Last week my column on old white men triggered a man who has been trolling me for the last few months to escalate his menace. He created a meme with a picture of me with ‘confirmed racist’ on my head, declaring The Echo is an anti-white newspaper and should be boycotted. BTW, white people don’t experience racism – we are the dominant culture. The troll went to the trouble of creating personalised memes to threaten every business and every community organisation who advertises with us, or supports us to prompt withdrawal of their support, lest they be seen to be in cahoots with my, and The Echo’s, supposed anti-white agenda. They were posted to their business Facebook pages. This entire attack would have taken days. The content was ludicrous, but the intended harm was a reminder that the alt right aren’t just in America. They are here too, in the Byron Shire.
It would have taken days to create the memes and methodically go through The Echo to create personalised images for every supporter. There were a lot of targets. I know because The Echo had to ring everyone and explain to them how to delete and block the sender. To the big brave white supremacist who sends from a fake account; at least have the courage to author your own madness. If you believe in what you say, then why do you need to hide behind an anonymous account? You may not always like what I say, but at least I put my face to it.
It makes me a target. I am well aware of that. It takes a certain courage to have a strong opinion, or to express something that provokes reaction – I knew that my piece last week was going to stir up the angst of some white men who feel targeted by feminists like me. I knew that they’d misinterpret a piece on white male privilege as a personal attack. I knew that the thesis underpinning my piece would be missed by those who find strong women’s voices repellent. That kind of man still doesn’t want to share space. Most don’t get what it’s like to be a person of colour, a woman or a gender diverse person. I get that, and while I find their responses a bit predictable, I appreciate it when they exercise a level of decorum.
My topic last week was the underlying violence and destructiveness of white male power and how it has created a history of wars and conflict, and now environmental Armageddon. The irony is, the menace of the man who is clearly sharpening his axe for me and for The Echo, just confirms my previous editorial. There was a certain violence in his behaviour. He meant to cause harm. People like him don’t want to share space, and they will go to any lengths to safeguard the status quo; to shut the rest of us up. But I won’t shut up, and fortunately I work for a kick arse little paper that publishes stories most mainstream papers wouldn’t.
It intrigues me that when those who posses the most privilege in our society i.e. white men, are called to account, they adopt the language that has been used by those on the margins when trying to call them to account. And they take on the victim role. When I dialogue about feminism and what needs changing people say ‘she’s banging on again’. As though we are only allowed to have that conversation once a year. When I call some men’s behaviour to account, when I write passionately about domestic violence and the death of women at men’s hands it gets called ‘man bashing’. That is meant to discredit the dialogue, to negate the narrative. Women are not permitted to critique the system that oppresses us. We can be killed in our homes, at the rate of two women a week, but if we talk about it, we are man bashers.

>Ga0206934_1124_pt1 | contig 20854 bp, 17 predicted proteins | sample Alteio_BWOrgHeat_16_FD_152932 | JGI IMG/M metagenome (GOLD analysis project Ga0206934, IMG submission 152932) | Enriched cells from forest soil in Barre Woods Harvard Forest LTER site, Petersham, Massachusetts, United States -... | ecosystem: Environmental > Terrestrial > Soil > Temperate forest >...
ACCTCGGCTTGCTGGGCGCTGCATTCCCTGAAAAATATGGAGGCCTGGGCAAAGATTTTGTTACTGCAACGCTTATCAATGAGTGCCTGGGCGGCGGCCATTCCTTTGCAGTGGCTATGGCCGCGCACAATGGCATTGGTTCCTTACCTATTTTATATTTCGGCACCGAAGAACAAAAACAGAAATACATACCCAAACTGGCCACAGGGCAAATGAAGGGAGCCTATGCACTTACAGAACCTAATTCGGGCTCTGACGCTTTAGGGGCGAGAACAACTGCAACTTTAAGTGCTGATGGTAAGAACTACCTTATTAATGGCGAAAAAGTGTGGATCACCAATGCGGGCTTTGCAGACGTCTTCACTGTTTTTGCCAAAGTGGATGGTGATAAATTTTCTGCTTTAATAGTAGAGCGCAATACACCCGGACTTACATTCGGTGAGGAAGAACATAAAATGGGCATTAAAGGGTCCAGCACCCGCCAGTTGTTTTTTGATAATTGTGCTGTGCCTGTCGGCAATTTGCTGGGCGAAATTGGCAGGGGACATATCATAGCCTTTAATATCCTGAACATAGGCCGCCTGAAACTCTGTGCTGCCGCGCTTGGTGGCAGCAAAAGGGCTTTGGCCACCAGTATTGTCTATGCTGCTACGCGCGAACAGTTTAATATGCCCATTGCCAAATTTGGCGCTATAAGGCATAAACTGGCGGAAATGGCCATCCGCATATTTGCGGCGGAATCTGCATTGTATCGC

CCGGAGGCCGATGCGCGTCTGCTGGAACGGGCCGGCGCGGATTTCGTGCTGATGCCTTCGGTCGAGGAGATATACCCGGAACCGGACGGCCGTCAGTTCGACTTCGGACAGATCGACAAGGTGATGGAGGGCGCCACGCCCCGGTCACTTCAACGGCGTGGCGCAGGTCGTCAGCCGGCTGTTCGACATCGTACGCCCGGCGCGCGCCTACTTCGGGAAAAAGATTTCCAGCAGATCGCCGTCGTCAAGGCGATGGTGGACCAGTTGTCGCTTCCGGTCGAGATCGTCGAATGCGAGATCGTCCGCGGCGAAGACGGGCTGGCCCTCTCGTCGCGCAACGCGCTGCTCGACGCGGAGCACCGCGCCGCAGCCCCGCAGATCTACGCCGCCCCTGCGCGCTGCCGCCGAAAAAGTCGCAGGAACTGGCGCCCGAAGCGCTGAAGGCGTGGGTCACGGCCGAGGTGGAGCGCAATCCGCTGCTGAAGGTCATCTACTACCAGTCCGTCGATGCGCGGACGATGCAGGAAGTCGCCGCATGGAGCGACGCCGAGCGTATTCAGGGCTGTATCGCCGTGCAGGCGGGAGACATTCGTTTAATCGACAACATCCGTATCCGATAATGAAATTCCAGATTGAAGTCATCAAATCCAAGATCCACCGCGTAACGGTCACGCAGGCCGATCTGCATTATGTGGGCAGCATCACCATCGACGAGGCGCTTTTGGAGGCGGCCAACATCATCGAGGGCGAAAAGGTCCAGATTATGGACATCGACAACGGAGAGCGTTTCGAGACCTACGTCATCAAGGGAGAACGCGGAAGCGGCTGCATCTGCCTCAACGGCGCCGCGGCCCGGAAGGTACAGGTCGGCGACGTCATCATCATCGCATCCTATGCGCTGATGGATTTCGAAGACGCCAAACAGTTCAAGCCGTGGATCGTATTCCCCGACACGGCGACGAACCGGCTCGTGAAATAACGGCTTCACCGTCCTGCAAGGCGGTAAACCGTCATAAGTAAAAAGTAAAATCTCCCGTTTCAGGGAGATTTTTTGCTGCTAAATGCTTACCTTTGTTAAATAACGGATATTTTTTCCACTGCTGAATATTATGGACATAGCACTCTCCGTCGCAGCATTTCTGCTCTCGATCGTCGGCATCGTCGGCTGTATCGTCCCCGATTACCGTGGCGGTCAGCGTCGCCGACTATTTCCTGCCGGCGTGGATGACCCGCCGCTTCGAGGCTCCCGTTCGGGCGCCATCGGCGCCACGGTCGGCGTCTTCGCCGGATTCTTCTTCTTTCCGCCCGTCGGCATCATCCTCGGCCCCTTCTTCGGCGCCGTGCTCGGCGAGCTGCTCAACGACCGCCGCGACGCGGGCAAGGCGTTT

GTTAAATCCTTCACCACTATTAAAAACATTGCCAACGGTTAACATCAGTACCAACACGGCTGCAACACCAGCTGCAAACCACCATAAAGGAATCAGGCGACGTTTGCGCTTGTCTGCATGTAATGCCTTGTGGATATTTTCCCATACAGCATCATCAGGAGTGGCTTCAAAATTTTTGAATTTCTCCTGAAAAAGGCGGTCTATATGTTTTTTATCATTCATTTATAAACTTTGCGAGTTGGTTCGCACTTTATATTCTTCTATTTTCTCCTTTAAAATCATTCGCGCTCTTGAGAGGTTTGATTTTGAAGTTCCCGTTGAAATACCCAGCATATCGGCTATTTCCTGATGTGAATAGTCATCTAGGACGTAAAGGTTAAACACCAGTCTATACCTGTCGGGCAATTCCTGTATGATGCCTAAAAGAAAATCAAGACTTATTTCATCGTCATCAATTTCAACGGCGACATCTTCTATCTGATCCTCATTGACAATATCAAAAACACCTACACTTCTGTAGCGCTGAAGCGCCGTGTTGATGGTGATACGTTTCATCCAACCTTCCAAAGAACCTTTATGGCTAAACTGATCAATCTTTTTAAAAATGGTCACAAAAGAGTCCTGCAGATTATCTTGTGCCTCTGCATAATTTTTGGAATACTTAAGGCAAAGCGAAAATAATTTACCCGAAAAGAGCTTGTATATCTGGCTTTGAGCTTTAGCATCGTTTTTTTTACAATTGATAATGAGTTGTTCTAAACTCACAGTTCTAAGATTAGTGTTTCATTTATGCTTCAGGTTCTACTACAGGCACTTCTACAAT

In a world dominated by social media it has become dangerous to speak out against the old school values of the dominant culture. As an opinion writer for an independent newspaper I have the unique opportunity to speak to such issues and give a perspective that doesn’t align with most mainstream media’s philosophy. I see it as my duty to say uncomfortable things, to be disruptive, to start conversations. I am a feminist. I am a leftie. I am an environmentalist. I am a pacifist. I am in support of a Treaty with Indigenous Australians. I don’t believe people should have guns. I believe our country should welcome refugees and give land back to Indigenous owners. I would like to see a more equitable social system. I am anti-capitalist. I am against coal mining and old school polluting technologies. I believe in every person’s right to access safety, food, education and housing.
I have never understood how my values are considered ‘radical’ – because they seem like common sense to me. In fact, they seem to reflect what I understood of the bible from my Catholic schooling. While I no longer believe in that god, I have always thought the Jesus they speak of in the new testament to be of a similar mindset. If Jesus had a Facebook account I can guarantee he would be trolled by angry alt right Christians. Jesus would also be a ‘confirmed racist’. Jesus wouldn’t like guns. Jesus would be a feminist.
And btw, I understand that there are good men out there. Smart men. Men who understand exactly what I am saying and are as hungry for change as I am.
In the world we live in, to speak out, or to speak up, comes with consequences. As a woman, as someone who lives as the ‘Other’ in patriarchal culture, I am aware of the mechanisms that shut down dissent; abuse, attack, threats. Social media has provided an elegant platform for abusive personalities to practise trolling and to menace – seemingly without consequence. It’s happened to me regularly over the years, and I’d be lying if I said it didn’t frighten me. It does. It just doesn’t silence me – or The Echo.
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